* Computer-aided design (CAD) and architecture. If you use CAD software today, you know that every time you modify a design you have to wait a long time while the computer redraws (that is, recomputes) the image, particularly if the image has many colors or shades of gray. Graphics processors greatly speed up this process; such processors are already available in some video boards, but future versions running on a high-performance bus should work much faster.
* Mainframe access. If you need your microcomputer to communicate with a mainframe, a communications processor can improve the link by translating microcomputer requests for information into a form readily understood by the mainframe and vice versa. Communications processors will replace the simple links now available, in which the micro serves as a "dumb" terminal to the mainframe.
* Voice messages. A new class of software and hardware will record and play back voice messages directly on your computer. Such recordings will become a form of voice mail, traveling over computer networks as electronic mail does today. A voice message could be self-contained ("We'll meet with the new CEO for lunch on Monday"), or it could travel with and annotate a computer file, such as a spreadsheet ("This analysis assumes sales will meet the projections Peter described at yesterday's meeting"). Some products offering voice annotation -- Wang Laboratories Inc.'s Freestyle, for instance -- are already available; they will blossom along with fast networks and sound processors.
* Simulation. Computer simulations of real-world affairs -- such as econometric models of the garment industry or a mock-up of an assembly line -- require prodigious computing power. Today such simulations can be done only on a mainframe computer, but auxiliary processors will make them possible on a micro. A fast processor designed to manipulate mathematical arrays, for example, could compute mathematical models much faster than even the math coprocessors that are common today.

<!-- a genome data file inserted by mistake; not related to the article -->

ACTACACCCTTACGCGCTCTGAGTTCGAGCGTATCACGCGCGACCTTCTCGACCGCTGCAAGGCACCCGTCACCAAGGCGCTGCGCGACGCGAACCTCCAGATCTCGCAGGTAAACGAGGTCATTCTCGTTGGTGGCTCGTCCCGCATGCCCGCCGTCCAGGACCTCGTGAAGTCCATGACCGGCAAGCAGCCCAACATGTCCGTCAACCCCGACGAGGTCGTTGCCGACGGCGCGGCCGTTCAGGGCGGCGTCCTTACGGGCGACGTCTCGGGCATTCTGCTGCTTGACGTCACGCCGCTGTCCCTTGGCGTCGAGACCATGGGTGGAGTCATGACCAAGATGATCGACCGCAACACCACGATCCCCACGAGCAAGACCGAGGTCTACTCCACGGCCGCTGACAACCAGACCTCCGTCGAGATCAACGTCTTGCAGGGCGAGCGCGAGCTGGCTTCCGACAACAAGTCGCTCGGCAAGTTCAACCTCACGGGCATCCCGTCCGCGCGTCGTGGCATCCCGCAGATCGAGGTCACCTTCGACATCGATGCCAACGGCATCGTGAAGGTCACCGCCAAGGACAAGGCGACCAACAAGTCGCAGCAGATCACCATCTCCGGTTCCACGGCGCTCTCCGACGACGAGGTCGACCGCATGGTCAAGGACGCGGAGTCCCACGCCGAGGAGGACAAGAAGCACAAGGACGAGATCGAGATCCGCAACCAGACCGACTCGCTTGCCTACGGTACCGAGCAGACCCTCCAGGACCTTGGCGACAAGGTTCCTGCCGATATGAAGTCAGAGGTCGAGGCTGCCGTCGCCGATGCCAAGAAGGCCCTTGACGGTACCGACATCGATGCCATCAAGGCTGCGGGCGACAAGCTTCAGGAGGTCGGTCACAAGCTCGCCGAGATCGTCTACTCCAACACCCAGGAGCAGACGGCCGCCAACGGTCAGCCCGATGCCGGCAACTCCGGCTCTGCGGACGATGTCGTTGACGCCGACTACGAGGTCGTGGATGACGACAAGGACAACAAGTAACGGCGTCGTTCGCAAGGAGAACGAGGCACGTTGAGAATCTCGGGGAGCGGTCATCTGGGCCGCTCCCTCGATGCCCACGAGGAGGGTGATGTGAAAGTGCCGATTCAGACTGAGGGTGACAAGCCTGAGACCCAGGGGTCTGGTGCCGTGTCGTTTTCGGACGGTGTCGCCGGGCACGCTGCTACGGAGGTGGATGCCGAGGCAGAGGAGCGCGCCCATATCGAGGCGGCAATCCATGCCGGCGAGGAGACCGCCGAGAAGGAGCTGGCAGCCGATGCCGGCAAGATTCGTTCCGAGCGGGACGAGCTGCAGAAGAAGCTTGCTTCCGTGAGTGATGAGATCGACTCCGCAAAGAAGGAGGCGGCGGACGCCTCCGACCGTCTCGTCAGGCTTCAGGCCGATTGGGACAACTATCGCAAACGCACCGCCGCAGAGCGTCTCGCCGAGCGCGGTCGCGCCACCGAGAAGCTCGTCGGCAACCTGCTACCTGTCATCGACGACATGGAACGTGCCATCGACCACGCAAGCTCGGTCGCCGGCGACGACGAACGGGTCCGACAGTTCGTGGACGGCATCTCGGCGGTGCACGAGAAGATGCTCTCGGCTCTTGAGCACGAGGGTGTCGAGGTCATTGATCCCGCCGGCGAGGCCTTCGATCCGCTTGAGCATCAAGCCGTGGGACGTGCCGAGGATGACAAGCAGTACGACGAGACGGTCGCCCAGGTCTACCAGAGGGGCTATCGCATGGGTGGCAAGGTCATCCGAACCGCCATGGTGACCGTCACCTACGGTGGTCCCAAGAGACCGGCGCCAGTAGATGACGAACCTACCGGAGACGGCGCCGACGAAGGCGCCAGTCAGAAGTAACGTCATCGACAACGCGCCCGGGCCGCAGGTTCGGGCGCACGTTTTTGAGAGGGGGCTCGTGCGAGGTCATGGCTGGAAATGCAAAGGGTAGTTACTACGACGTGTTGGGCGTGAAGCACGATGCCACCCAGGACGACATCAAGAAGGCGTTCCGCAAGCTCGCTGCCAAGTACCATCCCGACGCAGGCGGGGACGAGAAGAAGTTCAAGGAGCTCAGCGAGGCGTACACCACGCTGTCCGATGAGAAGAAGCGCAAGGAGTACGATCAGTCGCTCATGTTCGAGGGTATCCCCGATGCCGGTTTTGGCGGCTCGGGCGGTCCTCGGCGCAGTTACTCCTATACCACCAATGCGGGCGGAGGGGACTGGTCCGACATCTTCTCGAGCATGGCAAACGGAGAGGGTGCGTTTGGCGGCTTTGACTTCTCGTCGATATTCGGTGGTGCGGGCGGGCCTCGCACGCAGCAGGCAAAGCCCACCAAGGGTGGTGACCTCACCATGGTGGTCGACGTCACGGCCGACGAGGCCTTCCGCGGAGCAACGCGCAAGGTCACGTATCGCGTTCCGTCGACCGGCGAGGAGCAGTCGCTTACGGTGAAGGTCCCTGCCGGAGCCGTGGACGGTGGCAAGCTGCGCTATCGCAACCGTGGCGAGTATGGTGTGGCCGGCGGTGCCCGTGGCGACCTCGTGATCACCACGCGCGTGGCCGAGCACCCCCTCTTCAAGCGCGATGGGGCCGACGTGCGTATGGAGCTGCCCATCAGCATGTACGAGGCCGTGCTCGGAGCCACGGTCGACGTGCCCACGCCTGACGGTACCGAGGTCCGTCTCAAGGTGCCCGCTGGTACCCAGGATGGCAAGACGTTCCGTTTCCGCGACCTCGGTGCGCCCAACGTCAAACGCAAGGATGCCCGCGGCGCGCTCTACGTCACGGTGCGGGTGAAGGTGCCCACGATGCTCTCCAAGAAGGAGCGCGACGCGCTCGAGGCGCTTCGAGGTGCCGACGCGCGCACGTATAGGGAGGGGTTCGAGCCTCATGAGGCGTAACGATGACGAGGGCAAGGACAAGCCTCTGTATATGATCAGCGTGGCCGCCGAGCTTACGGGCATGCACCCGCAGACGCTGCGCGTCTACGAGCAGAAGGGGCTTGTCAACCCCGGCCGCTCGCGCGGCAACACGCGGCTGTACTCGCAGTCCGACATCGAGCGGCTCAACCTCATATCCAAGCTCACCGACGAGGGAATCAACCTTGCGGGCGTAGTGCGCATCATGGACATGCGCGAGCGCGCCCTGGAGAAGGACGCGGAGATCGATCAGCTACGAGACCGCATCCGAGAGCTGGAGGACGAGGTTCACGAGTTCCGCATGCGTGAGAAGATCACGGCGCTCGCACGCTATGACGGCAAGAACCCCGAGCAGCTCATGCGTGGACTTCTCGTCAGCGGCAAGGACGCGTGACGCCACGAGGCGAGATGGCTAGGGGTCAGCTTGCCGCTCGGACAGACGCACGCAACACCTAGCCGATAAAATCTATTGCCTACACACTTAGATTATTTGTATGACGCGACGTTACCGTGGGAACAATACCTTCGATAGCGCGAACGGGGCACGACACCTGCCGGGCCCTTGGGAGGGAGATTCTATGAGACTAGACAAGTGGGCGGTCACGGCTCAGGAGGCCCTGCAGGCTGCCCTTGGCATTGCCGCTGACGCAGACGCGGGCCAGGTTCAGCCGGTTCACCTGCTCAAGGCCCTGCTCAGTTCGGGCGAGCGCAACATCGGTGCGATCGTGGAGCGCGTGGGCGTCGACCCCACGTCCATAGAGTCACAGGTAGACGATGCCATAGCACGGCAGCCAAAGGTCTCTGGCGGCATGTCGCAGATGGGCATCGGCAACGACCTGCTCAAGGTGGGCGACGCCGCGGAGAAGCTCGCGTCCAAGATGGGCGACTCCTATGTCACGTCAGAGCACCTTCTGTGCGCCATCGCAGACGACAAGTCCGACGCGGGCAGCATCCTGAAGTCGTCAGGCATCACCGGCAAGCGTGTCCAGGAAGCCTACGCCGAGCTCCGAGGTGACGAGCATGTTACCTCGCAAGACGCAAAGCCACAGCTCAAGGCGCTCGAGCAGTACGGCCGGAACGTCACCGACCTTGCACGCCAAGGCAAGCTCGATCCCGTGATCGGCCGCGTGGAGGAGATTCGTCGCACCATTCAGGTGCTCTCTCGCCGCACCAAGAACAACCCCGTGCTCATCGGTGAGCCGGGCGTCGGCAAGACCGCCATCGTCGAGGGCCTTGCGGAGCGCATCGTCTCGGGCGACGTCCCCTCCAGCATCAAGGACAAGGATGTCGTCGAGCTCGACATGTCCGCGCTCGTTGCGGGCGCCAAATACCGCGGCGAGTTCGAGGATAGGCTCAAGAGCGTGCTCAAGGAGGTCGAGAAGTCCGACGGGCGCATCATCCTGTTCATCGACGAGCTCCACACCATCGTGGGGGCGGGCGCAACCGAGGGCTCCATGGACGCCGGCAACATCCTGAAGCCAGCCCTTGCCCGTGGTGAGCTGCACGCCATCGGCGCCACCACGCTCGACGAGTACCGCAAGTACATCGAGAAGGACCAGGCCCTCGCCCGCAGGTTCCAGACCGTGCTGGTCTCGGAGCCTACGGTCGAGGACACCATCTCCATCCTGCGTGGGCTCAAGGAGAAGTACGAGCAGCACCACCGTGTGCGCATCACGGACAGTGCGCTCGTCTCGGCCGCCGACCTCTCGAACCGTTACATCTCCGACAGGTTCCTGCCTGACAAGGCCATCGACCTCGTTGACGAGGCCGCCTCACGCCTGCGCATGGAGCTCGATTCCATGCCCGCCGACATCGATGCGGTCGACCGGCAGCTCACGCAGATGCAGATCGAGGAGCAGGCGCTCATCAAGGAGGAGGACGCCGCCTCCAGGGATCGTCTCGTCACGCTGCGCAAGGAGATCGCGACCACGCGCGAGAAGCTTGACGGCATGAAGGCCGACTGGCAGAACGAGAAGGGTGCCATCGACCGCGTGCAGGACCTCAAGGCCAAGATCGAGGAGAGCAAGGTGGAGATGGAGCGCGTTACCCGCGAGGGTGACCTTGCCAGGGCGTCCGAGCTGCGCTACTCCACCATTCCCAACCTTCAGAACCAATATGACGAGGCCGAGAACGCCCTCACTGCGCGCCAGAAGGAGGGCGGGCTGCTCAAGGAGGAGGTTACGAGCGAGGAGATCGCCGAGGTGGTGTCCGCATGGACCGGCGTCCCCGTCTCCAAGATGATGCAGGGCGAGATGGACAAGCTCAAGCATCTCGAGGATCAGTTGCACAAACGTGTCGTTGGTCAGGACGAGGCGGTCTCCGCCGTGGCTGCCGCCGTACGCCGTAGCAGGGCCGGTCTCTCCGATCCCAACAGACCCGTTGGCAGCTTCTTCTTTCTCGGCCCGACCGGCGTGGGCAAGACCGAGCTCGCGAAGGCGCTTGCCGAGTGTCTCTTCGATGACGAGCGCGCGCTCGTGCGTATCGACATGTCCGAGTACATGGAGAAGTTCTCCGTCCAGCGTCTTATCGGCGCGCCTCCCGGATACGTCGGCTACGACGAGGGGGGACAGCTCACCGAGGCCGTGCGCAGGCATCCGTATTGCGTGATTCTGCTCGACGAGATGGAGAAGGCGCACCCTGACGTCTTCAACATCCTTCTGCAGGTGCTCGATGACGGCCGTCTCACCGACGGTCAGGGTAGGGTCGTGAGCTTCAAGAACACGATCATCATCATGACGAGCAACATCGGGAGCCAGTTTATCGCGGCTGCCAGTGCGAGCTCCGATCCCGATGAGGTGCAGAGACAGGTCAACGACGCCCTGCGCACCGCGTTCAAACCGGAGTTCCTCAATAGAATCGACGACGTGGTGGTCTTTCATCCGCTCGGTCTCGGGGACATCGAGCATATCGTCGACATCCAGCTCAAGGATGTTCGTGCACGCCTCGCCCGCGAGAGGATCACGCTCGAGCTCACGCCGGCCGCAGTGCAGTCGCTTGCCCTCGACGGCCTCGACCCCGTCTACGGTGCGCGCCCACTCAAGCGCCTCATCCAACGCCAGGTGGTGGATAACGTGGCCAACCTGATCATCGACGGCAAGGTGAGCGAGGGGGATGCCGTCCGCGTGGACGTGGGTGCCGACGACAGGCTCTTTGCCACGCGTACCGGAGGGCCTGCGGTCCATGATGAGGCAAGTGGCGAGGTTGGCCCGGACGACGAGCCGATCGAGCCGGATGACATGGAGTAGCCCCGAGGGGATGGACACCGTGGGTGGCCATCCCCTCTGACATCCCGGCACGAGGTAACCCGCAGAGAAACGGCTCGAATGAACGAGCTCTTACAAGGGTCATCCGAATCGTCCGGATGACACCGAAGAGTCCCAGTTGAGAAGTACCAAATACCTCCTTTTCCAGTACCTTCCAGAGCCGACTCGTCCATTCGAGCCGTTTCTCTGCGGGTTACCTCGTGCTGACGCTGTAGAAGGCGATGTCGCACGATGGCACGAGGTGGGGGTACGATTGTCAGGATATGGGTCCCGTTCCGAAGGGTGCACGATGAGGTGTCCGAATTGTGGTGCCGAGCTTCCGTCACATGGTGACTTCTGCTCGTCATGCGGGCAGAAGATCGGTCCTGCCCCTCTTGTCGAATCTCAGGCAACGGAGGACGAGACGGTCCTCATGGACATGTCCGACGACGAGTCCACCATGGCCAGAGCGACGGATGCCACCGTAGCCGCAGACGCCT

* File and database processing. Software of the mid-1990s will construct automatic links among files. When you type someone's name to start a letter, for instance, your software -- behind the scenes -- will automatically look up all previous correspondence with that person as well as your correspondent's mailing address and any information related to the topic of your letter. Maintaining automatic links like these takes more computing power than the CPU can effectively supply. Instead, a specialized database processor will independently search through and match text, automatically updating its own dictionary and lists of synonyms.
Eventually such features will be so compelling that all microcomputers will support them, and the definition of a high-performance bus will shift upward once again.
THE BUS STOPS HERE
A guide to the various buses on the market
Buses have evolved to keep pace with the increasing speed and sophistication of central processing units and computer software -- starting with the first 8-bit designs (so called because the bus could transfer 8 bits of information at a time) to 16- and 32-bit designs.
* The XT bus. This is the original 8-bit bus introduced in the IBM PC in 1981 to support computers based on the Intel 8086 and 8088 CPUs. The bus quickly became a standard, and hundreds of companies produced hardware circuit boards that could be plugged into it. Most low-end PCs and compatibles, including the IBM PS/2 Model 25 and some Model 30s, still use this bus.
* The AT bus. This is a 16-bit modification of the XT bus that was created simply by adding an extra connector to the original XT bus. IBM first introduced it in the PC/AT in 1984. Nearly all desktop machines based on Intel's 80286 chip and produced today incorporate the AT bus. IBM still uses the AT bus in the PS/2 Model 30/286. The AT bus is also used with a hybrid CPU, the 80386SX, which is found in machines such as the Compaq Deskpro 386s. Most circuit boards for the PC/XT will work on an AT bus, except for memory boards, disk-drive controllers, and other boards that require fast information exchange with the CPU.
* Modified AT buses. Virtually every 80386 microcomputer available today, except for IBM's, uses a proprietary 32-bit modification of the AT bus. These modifications are all mutually incompatible, although many accessory boards for XTs and ATs work in these computers. Because there are so many of these buses, no advanced accessories will be developed for any of them.
* MCA (microchannel architecture) bus. For all of its 80386 models and some of its 80286 models, IBM broke away from the XT and AT buses and developed a completely new design. MCA is better engineered than the earlier buses, and accessory MCA circuit boards are "self-configuring," which makes them easier to install; you can plug them in without having to set a complicated series of switches. IBM is the dominant supplier of MCA computers, although a few other companies, such as Tandy Corp., also make them.
* EISA (extended industry standard architecture) bus. This is in effect a standardized 32-bit modification of the AT bus, which should eventually supersede other modified 32-bit AT buses. Like MCA circuit boards, new EISA boards are supposed to be self-configuring. The EISA bus should also accept many old XT or AT boards, although these would not be self-configuring. At present, the EISA specification is unfinished, and no hardware exists. EISA backers expect the first computers by the end of 1989.